This week challenging debate…
I want to take this opportunity to discuss our new granted privilege to prescribe controlled substance. There are five classes of substance considered under the Comprehensive Drug Abuse Prevention and Control Act of 1970 (Comprehensive Drug Abuse Prevention and Control Act of 1970, 2019).
The privilege for Nurse Practitioners(NPs) to prescribe controlled substance was legally approved in Florida, the last state to grant such a privilege for midlevel practitioners, in 2017( Kellangs & Maye, 2017). Once licensed as Florida NP, you will need 2 hours of controlled substance prescription CEUs and to apply for the DEA license. The application cost $ 731 and it’s valid for three years. NPs are required to have a controlled substance agreement with the supervising physician.
DEA website https://apps.deadiversion.usdoj.gov/webforms/jsp/regapps/common/newAppLogin.jsp
Do you think the ability to prescribe controlled substance benefits the Nurse Practitioners practice? Why or why not?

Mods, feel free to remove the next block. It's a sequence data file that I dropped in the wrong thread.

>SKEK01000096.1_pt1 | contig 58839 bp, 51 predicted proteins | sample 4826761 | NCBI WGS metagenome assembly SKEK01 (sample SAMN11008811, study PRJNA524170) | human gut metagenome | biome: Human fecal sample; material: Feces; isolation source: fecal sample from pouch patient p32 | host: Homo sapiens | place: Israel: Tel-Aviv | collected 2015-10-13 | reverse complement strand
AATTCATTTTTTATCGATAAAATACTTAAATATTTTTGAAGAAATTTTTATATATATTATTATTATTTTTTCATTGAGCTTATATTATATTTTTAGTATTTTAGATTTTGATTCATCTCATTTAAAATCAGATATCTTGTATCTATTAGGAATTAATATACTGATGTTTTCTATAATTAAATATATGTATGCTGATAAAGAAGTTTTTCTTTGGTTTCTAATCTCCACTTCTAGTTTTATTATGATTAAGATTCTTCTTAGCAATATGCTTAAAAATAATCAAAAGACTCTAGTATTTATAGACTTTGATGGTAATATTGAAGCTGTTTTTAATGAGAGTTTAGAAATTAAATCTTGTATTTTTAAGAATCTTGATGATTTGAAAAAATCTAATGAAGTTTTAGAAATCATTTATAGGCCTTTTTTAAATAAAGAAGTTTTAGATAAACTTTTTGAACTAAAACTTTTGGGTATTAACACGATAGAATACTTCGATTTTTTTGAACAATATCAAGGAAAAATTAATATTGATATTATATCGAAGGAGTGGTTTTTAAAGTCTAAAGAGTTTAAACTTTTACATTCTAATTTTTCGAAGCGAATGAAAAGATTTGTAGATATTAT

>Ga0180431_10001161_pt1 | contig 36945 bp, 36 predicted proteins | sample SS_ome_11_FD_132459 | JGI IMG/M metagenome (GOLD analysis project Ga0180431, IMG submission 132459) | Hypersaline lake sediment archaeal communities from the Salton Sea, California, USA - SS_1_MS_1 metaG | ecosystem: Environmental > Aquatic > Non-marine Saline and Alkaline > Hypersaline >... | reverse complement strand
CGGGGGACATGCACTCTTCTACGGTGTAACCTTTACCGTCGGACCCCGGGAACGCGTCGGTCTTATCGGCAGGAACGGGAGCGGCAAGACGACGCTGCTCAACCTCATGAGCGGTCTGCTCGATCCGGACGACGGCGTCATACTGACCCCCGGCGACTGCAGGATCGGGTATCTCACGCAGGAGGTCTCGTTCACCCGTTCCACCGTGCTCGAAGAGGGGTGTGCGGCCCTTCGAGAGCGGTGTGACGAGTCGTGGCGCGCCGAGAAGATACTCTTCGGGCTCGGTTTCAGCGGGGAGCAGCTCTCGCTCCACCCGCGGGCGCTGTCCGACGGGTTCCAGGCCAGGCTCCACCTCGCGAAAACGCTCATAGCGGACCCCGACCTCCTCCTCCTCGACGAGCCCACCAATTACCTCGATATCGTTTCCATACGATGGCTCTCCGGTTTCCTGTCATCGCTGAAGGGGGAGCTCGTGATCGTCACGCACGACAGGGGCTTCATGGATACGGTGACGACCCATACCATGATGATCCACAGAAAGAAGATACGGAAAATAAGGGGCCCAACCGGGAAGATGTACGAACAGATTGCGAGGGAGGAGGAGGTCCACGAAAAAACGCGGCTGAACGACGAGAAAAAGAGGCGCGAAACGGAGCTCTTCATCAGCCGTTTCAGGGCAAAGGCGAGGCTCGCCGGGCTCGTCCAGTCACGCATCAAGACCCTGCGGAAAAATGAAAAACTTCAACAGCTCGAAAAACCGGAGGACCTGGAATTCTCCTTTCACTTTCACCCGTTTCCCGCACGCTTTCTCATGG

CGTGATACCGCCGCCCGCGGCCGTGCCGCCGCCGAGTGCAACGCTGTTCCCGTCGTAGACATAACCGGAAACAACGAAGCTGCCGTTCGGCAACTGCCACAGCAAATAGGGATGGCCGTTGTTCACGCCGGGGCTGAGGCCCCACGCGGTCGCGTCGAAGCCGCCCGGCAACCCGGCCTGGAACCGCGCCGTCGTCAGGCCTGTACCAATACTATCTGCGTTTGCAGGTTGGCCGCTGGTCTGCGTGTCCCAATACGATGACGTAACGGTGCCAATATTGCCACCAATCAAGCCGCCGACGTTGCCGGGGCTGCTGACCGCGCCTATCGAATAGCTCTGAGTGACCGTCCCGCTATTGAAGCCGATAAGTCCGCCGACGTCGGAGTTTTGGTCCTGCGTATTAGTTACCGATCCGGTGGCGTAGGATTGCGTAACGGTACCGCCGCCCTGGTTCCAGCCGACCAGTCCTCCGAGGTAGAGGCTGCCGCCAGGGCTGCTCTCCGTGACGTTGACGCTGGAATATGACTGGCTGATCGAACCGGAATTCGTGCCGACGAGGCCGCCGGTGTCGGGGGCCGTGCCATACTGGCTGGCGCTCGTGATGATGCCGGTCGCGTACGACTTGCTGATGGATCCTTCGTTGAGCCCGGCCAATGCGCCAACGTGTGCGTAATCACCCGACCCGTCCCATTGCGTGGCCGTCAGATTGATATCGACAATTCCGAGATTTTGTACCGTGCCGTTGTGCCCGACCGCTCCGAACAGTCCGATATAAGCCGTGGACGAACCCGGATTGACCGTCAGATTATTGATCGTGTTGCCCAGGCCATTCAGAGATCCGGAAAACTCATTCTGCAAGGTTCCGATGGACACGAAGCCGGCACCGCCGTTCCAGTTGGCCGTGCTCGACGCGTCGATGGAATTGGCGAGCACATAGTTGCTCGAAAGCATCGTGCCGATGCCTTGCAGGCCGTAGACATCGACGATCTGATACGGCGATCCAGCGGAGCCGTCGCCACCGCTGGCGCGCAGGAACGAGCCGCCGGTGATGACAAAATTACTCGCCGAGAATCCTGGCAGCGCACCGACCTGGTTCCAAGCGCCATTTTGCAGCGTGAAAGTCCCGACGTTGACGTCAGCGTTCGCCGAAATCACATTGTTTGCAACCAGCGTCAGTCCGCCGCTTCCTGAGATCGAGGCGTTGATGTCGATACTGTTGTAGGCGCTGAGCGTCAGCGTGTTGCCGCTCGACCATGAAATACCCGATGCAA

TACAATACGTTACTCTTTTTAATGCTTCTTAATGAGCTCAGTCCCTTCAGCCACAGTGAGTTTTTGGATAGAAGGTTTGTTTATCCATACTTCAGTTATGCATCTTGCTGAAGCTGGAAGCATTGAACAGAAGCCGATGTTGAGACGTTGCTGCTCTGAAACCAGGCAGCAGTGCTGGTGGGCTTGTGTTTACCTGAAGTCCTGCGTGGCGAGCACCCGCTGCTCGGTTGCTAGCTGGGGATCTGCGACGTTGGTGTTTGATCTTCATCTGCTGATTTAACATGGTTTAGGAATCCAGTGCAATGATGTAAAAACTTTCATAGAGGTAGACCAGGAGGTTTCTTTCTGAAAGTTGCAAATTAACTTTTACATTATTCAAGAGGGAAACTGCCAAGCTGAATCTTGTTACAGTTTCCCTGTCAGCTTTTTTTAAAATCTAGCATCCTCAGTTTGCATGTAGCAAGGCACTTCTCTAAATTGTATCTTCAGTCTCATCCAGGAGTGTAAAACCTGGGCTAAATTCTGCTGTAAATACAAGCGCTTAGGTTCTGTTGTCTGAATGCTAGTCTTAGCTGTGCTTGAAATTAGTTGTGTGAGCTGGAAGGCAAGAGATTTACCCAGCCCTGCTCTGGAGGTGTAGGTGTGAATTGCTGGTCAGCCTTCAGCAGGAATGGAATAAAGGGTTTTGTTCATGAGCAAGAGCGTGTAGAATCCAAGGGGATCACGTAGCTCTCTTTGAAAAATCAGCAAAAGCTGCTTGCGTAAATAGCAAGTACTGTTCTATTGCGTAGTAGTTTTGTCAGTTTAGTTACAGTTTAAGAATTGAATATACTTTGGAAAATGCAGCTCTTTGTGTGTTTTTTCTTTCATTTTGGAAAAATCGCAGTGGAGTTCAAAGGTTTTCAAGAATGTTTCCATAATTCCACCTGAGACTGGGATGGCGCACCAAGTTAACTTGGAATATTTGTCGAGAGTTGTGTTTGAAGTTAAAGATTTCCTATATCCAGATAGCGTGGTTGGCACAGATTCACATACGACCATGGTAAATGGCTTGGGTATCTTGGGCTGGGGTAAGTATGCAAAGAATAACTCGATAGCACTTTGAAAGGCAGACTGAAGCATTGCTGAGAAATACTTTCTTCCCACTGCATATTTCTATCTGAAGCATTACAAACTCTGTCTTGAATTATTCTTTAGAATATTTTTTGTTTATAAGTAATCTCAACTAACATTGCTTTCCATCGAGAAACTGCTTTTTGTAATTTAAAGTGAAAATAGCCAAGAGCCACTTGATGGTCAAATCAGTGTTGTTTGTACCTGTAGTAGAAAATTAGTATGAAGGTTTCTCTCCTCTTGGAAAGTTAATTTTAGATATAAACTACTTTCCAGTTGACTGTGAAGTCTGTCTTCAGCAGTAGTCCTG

In Florida all controlled substance prescribed must be reported to E-FORCSE Dispense Guide. By accessing E-FORCSE database you will avoid multiple healthcare providers re filling narcotics not due, or multiple narcotics to the same patient.
Comprehensive Drug Abuse Prevention and Control Act of 1970. Retrieved on March 10, 2019 from https://en.wikipedia.org/wiki/Comprehensive_Drug_Abuse_Prevention_and_Control_Act_of_1970
Kellams, J. R., & Maye, J. P. (2017). The last state to grant nurse practitioners DEA licensure: An education improvement initiative on the Florida prescription drug monitoring program. Journal of addictions nursing, 28(3), 135-142. doi: 10.1097/JAN.0000000000000177
U.S Department of Justice and Drug Enforcement Administration. Diversion control division. Application for Registration Under Controlled Substances Act of 1970 (NewApplicants Only). Retrieved from https://apps.deadiversion.usdoj.gov/webforms/jsp/regapps/common/newAppLogin.jsp